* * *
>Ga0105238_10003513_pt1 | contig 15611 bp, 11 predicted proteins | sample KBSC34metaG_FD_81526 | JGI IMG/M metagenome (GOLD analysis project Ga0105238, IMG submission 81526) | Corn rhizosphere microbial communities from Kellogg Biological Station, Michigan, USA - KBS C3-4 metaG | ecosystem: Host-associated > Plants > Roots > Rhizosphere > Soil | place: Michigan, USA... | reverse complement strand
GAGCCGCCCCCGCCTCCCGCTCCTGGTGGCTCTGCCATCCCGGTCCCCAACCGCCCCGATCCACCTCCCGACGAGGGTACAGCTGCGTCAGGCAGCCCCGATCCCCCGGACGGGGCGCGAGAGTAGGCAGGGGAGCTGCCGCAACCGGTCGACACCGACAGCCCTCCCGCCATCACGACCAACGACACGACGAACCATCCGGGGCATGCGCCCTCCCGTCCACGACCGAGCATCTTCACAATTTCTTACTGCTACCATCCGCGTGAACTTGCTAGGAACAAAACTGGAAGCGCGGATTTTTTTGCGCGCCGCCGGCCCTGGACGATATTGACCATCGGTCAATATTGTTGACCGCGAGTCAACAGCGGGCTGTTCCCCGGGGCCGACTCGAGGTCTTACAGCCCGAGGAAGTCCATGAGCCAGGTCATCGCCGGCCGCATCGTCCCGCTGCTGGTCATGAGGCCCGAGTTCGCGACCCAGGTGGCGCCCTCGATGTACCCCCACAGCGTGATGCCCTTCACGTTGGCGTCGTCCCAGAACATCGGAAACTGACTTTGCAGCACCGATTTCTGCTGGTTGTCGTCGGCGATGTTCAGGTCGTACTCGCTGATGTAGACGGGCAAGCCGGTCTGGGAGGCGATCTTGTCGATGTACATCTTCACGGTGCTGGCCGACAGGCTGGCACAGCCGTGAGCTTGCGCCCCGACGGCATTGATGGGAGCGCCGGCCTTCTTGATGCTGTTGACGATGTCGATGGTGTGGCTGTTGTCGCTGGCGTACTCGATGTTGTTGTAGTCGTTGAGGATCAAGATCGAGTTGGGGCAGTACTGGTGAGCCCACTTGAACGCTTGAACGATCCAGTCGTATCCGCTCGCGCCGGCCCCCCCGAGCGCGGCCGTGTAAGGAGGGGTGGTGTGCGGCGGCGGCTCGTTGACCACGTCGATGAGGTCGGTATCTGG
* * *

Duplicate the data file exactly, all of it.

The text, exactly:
>Ga0105238_10003513_pt1 | contig 15611 bp, 11 predicted proteins | sample KBSC34metaG_FD_81526 | JGI IMG/M metagenome (GOLD analysis project Ga0105238, IMG submission 81526) | Corn rhizosphere microbial communities from Kellogg Biological Station, Michigan, USA - KBS C3-4 metaG | ecosystem: Host-associated > Plants > Roots > Rhizosphere > Soil | place: Michigan, USA... | reverse complement strand
GAGCCGCCCCCGCCTCCCGCTCCTGGTGGCTCTGCCATCCCGGTCCCCAACCGCCCCGATCCACCTCCCGACGAGGGTACAGCTGCGTCAGGCAGCCCCGATCCCCCGGACGGGGCGCGAGAGTAGGCAGGGGAGCTGCCGCAACCGGTCGACACCGACAGCCCTCCCGCCATCACGACCAACGACACGACGAACCATCCGGGGCATGCGCCCTCCCGTCCACGACCGAGCATCTTCACAATTTCTTACTGCTACCATCCGCGTGAACTTGCTAGGAACAAAACTGGAAGCGCGGATTTTTTTGCGCGCCGCCGGCCCTGGACGATATTGACCATCGGTCAATATTGTTGACCGCGAGTCAACAGCGGGCTGTTCCCCGGGGCCGACTCGAGGTCTTACAGCCCGAGGAAGTCCATGAGCCAGGTCATCGCCGGCCGCATCGTCCCGCTGCTGGTCATGAGGCCCGAGTTCGCGACCCAGGTGGCGCCCTCGATGTACCCCCACAGCGTGATGCCCTTCACGTTGGCGTCGTCCCAGAACATCGGAAACTGACTTTGCAGCACCGATTTCTGCTGGTTGTCGTCGGCGATGTTCAGGTCGTACTCGCTGATGTAGACGGGCAAGCCGGTCTGGGAGGCGATCTTGTCGATGTACATCTTCACGGTGCTGGCCGACAGGCTGGCACAGCCGTGAGCTTGCGCCCCGACGGCATTGATGGGAGCGCCGGCCTTCTTGATGCTGTTGACGATGTCGATGGTGTGGCTGTTGTCGCTGGCGTACTCGATGTTGTTGTAGTCGTTGAGGATCAAGATCGAGTTGGGGCAGTACTGGTGAGCCCACTTGAACGCTTGAACGATCCAGTCGTATCCGCTCGCGCCGGCCCCCCCGAGCGCGGCCGTGTAAGGAGGGGTGGTGTGCGGCGGCGGCTCGTTGACCACGTCGATGAGGTCGGTATCTGG